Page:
[ISN] Computer security threat on rise, survey says

From: mea culpa (jerichoat_private)
Date: Wed Mar 10 1999 - 22:44:25 PST

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    Computer security threat on rise, survey says
    March 5, 1999
    Web posted at: 10:49 a.m. EST (1549 GMT)
    SAN FRANCISCO (Reuters) -- Forget the stereotype of the teen hacker. 
    Sophisticated cyber crooks caused well over $100 million in losses last
    year, and the trend toward professional computer crime is on the rise. 
    In its fourth annual survey, the San Francisco-based Computer Security
    Institute reported Friday that corporations, banks, and government
    agencies all face a growing threat from computer crime -- committed both
    inside and outside their organizations. 
    "It is clear that computer crime and other information security breaches
    pose a growing threat to U.S. economic competitiveness and the rule of law
    in cyberspace," the survey said, summarizing its findings. "It is also
    clear that the financial cost is tangible and alarming." 
    The survey, conducted jointly by the CSI and the FBI's San Francisco
    Computer Crime Squad, polled more than 500 information security
    Almost one-third of the respondents reported that outsiders had penetrated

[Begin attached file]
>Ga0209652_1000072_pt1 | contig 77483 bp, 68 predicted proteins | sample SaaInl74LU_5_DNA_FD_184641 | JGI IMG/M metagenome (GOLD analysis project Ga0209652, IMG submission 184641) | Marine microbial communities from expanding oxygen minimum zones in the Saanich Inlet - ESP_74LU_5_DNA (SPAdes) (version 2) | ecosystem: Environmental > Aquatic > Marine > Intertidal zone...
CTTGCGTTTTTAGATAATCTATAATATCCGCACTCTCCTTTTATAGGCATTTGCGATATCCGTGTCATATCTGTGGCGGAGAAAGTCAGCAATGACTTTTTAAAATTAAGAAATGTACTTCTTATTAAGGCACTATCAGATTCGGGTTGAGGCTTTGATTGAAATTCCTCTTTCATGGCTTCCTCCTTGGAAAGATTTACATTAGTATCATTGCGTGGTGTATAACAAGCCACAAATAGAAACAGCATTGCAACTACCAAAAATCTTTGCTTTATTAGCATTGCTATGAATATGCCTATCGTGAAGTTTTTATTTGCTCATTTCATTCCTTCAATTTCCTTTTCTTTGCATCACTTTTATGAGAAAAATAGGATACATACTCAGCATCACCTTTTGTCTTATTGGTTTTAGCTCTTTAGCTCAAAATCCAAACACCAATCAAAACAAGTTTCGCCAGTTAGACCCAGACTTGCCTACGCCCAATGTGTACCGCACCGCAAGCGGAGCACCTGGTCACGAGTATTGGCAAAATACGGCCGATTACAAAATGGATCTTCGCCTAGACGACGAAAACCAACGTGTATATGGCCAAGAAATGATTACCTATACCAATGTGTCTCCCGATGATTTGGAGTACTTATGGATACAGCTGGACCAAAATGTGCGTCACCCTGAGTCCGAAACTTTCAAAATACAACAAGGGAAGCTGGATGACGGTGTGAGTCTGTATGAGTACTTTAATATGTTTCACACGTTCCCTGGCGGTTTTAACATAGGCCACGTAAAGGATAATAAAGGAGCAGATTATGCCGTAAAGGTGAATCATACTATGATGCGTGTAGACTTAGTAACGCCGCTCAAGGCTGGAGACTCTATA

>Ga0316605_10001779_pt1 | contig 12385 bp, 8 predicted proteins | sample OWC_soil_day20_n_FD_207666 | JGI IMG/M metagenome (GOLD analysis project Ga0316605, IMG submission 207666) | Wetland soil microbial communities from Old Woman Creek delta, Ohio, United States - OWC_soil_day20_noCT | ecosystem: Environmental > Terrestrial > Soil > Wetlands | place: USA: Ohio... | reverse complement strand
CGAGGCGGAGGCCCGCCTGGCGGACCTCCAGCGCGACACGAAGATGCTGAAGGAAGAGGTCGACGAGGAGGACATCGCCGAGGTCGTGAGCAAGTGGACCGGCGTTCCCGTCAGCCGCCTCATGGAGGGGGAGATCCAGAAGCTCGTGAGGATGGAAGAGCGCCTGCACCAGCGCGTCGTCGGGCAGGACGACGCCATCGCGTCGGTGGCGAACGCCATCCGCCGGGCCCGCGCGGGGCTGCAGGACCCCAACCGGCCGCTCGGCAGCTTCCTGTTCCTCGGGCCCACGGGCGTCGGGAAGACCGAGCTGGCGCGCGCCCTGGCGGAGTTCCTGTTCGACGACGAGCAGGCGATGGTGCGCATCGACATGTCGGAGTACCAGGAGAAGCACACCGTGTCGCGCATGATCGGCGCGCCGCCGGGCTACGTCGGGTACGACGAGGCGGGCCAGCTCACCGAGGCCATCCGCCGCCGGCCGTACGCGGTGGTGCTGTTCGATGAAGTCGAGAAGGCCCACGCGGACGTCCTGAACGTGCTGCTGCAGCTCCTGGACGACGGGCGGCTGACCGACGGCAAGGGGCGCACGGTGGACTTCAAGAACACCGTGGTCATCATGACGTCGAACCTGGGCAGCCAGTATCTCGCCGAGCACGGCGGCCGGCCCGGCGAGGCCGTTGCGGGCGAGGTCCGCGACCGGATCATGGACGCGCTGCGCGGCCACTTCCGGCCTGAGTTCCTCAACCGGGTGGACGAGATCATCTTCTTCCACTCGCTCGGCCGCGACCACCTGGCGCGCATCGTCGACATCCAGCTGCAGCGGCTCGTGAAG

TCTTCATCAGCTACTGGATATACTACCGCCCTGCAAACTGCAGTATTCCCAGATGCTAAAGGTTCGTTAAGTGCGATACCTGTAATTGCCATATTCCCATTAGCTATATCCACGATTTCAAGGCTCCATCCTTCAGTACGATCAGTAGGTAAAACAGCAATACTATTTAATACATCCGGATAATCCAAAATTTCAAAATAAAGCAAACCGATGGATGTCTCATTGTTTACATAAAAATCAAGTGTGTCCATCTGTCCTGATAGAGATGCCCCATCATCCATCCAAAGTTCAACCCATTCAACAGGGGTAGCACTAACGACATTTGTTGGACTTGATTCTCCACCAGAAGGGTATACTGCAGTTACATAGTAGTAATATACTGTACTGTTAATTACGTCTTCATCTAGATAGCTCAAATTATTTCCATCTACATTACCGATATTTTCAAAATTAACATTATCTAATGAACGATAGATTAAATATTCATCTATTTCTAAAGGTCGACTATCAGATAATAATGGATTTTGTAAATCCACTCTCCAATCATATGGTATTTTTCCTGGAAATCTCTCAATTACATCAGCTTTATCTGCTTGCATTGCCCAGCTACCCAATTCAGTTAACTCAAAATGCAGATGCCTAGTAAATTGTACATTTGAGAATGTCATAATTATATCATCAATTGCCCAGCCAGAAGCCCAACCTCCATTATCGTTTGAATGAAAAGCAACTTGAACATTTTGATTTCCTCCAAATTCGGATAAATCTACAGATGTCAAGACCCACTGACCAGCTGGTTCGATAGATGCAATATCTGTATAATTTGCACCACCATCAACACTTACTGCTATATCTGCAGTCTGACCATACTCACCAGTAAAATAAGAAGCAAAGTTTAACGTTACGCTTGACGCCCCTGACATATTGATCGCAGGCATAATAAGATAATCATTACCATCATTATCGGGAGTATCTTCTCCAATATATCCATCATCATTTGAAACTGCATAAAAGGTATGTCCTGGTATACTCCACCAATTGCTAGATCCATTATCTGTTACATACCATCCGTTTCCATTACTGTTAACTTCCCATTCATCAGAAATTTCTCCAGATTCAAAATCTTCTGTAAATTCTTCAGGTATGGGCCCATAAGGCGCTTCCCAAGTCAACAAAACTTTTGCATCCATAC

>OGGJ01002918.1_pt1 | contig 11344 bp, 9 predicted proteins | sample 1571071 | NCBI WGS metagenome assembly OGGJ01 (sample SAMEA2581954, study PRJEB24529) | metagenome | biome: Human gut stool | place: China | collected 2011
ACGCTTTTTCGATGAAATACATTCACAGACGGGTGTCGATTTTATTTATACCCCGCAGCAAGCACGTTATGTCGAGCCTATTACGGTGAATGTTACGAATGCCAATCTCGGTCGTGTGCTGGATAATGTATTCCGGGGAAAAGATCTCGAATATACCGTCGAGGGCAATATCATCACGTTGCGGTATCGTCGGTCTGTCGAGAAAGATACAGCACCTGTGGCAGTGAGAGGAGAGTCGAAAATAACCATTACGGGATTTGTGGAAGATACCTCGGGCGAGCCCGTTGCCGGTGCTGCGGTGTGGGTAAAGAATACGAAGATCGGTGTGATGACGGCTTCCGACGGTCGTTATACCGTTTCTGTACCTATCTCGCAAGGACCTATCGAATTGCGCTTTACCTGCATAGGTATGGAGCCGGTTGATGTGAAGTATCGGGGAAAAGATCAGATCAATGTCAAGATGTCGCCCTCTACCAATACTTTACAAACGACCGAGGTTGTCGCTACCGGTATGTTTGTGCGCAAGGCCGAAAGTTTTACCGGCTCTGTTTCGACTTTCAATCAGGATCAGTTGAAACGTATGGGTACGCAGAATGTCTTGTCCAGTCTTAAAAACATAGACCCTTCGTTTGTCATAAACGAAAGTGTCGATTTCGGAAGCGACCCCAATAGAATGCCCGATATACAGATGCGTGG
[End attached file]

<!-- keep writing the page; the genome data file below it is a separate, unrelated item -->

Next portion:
their computer systems in the past year, most frequently through an
    Internet connection. 
    While about half of the respondents acknowledged that the computer
    break-ins resulted in financial losses, 163 organizations, or a third of
    those polled, could say how much money had been lost -- $123 million for
    them alone. 
    The most serious losses occurred through the theft of proprietary
    information and financial fraud, the survey said, although it added that
    other computer crimes ranged from data sabotage to laptop theft. 
    CSI director Patrice Rapalus said indications of rising levels of computer
    crime belied the popular notion of computer hackers as bored teenagers
    looking for a little excitement. 
    "It's not simply teenagers coming in and spray painting a web page,"
    Rapalus said. "It's not just the stereotypical hacker. People are seeing
    financial losses due to various different kinds of attacks." 
    In an encouraging note, the CSI study found a "dramatic increase" in the
    number of computer security breaches which had been officially reported to
    law enforcement -- a sign that the problem was being taken seriously. 
    "They are more aware of the problem," Rapalus said. "A lot of people are
    finding out that they need to report in order to avoid liabilities." 
    Michael Vatis, director of the National Infrastructure Protection Center
    at FBI headquarters in Washington, D.C., said the CSI/FBI study
    illustrated the need for more coordinated efforts to fight cyber crime. 
    "Only by sharing information about incidents and threats and exploited
    vulnerabilities can we begin to stem the rising tide of illegal activity
    on networks and protect our nation's critical infrastructure from
    destructive cyber attacks," he said in a news release. 
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